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Debra, Lawyer
Category: Canada Law
Satisfied Customers: 98412
Experience:  Lawyer
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What sort of protection does a commercial tenant have in

Customer Question

What sort of protection does a commercial tenant have in regard to being removed from the property and having the business' doors locked?
Some background: There is no late rent or other irregularities. The issue stems from the owner/tenant renting the location from her landlord/spouse, and there are now major marital issues. The landlord showed up at the place of business, told everyone to leave, and locked the doors. The owner has major concerns that the landlord will enter the unit to remove/damage her business assets.
I've already told her she needs to contact a lawyer immediately, but any appointments she can get will be in a few days, and she needs to know what she needs to do now (a few days might be too late).
Submitted: 7 months ago.
Category: Canada Law
Expert:  Debra replied 7 months ago.

Hello! My name is***** you for your question. I'm reviewing it now, and will post back again shortly.

Expert:  Debra replied 7 months ago.

I want to make sure I'm understanding the facts. The issue has nothing to do with the tenant at all just that the two owners are fighting and one of the owners wanted to get the tenants out.

Is that correct?

What type of assets does she have in the rental space?

Customer: replied 7 months ago.
It's an appliance store. Washers, dryers, fridges, etc.Yes, the issue is marital, and not lease oriented.For clarification, the wife owns the appliance store, the husband is the landlord, and does not own any part of the store.
Expert:  Debra replied 7 months ago.

So the tenant is the wife?

Customer: replied 7 months ago.
I'm sorry that was unclear.The wife is the tenant and the business owner.The husband is the landlord, and does not own any part of the business.(Added detail top keep you up to date) I'm not sure where you are located, but the local time here is 5:30pm. As the business day is ending here, I've suggested that the wife bring in some private security guards for the night: just to sit in their cars and be witnesses if they see the landlord entering/removing property.
Expert:  Debra replied 7 months ago.

I am in Ontario.

That is a good idea.

She should also make a list of her inventory if possible.

And she should do all she can to see a family lawyer this week. I know it is already Wednesday but it sounds like there is a lot at stake here.

As well, she can ask the police if they will assist her in getting back into the premises though they likely will not without a lawyer.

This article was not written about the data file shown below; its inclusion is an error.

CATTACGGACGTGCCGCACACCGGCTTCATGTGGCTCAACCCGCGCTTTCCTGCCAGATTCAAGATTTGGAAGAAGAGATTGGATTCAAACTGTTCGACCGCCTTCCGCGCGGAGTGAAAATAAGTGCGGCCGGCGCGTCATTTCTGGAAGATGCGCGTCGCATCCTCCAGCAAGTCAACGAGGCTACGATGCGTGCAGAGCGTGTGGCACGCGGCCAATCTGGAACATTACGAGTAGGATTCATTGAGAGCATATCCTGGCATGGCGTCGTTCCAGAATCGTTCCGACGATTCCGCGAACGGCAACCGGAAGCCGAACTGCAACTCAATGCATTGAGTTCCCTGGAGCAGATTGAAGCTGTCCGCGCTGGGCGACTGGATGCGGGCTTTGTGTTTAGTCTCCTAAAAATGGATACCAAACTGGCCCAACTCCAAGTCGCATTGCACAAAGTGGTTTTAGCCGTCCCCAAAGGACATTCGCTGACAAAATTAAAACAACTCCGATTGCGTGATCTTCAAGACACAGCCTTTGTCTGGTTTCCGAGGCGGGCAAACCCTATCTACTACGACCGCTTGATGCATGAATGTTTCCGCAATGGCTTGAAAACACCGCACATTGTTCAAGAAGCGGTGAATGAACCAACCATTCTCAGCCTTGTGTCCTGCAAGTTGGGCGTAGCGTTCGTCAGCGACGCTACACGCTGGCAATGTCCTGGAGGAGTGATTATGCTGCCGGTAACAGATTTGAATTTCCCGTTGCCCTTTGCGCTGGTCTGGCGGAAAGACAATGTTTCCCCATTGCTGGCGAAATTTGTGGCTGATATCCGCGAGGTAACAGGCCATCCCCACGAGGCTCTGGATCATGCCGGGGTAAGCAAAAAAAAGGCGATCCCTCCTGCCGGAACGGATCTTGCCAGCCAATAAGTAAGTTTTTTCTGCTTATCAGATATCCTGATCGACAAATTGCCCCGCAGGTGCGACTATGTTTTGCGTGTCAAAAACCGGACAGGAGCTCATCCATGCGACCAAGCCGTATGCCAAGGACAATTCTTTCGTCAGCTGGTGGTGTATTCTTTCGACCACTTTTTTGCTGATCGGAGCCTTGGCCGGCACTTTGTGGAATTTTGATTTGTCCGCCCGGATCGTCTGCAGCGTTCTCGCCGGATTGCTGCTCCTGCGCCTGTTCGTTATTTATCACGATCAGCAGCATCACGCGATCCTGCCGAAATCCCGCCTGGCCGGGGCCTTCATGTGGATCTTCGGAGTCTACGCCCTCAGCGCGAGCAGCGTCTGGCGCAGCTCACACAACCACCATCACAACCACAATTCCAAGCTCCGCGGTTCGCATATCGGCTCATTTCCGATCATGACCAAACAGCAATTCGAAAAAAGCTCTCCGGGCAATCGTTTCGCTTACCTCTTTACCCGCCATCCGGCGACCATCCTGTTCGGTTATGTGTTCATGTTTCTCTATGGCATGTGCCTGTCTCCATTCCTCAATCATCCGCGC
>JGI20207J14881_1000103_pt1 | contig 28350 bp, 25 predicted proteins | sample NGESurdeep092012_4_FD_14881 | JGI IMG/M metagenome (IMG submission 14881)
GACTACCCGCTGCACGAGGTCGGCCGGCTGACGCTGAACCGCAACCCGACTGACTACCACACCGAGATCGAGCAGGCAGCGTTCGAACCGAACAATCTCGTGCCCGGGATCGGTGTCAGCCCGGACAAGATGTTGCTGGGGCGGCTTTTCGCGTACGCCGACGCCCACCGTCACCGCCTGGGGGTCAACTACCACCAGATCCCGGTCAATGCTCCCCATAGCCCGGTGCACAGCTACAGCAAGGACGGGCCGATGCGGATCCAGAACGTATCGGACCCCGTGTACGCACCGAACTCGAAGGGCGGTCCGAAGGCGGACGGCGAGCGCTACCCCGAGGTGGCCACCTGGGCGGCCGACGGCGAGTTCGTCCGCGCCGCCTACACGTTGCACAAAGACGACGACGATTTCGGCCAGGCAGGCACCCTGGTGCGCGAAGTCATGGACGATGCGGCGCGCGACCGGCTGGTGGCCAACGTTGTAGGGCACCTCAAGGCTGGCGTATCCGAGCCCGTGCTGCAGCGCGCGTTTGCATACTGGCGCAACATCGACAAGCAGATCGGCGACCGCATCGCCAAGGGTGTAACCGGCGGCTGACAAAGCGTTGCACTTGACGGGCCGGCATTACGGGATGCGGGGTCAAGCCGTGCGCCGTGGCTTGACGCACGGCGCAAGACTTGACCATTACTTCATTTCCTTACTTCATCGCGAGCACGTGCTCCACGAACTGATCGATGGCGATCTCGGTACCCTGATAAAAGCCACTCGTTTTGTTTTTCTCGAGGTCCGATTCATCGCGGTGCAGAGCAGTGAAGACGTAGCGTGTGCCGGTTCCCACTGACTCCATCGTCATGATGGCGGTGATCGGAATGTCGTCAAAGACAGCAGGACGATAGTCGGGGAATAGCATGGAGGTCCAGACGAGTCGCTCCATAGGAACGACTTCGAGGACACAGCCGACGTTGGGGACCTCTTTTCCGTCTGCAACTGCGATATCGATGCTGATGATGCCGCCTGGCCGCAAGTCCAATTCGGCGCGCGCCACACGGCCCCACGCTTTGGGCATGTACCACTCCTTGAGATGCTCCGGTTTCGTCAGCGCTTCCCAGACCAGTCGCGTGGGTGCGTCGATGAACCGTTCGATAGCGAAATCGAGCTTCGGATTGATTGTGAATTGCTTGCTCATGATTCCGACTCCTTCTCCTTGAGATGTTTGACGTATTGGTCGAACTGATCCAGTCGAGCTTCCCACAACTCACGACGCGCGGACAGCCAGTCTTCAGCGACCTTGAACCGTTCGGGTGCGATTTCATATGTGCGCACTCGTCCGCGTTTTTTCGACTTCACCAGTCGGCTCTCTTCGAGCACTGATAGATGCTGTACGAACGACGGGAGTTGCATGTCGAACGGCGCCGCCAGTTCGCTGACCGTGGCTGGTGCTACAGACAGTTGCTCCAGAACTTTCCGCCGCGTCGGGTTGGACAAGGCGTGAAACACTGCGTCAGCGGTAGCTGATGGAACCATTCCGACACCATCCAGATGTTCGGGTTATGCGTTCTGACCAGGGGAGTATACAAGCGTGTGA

She can say it is for peacekeeping purposes as she wants to remove her inventory and explain it is her business and not her spouse's who has locked her out illegally.

Does that help as a starting point?

Please feel free to post back with any follow-up questions you may have. If you don't have any then I hope I have earned a 5 star rating but if you don't feel that I have please don't hesitate to reply back and let me know what more I can do to assist you. Finally, please know that even after you rate me I will be here for you and you can ask follow-up questions if you think of them later on at no further charge of course.

Customer: replied 7 months ago.
A few quick questions though:Does the landlord need any documents to move in and take things? Does he need a sheriff present? I want to make sure she gets the legal help she should, but ALSO that she isn't illegally obstructing him in his rights as a landlord, however wrongfully he is using them.
Expert:  Debra replied 7 months ago.

He has no right to lock her out and keep her things.

First, the law in Ontario is that if she defaults on the rent and or does something wrong he can either lock her out or distrain (seize her assets) but he has to choose and cannot do both.

But, she is not behind on rent and has done nothing wrong so the lock out is illegal.

Customer: replied 7 months ago.
Thanks for your help. While I've already suggested what you mention, re sections 53 through 56, and especially 55(2), relating to destrainment, it's good to know that there isn't anything further I can recommend.As you say, it really is a matter of her being proactive, and standing up for her rights through a lawyer.Thanks again.
Expert:  Debra replied 7 months ago.

You are right.

You are very welcome.

I hope this works out.

Take good care.

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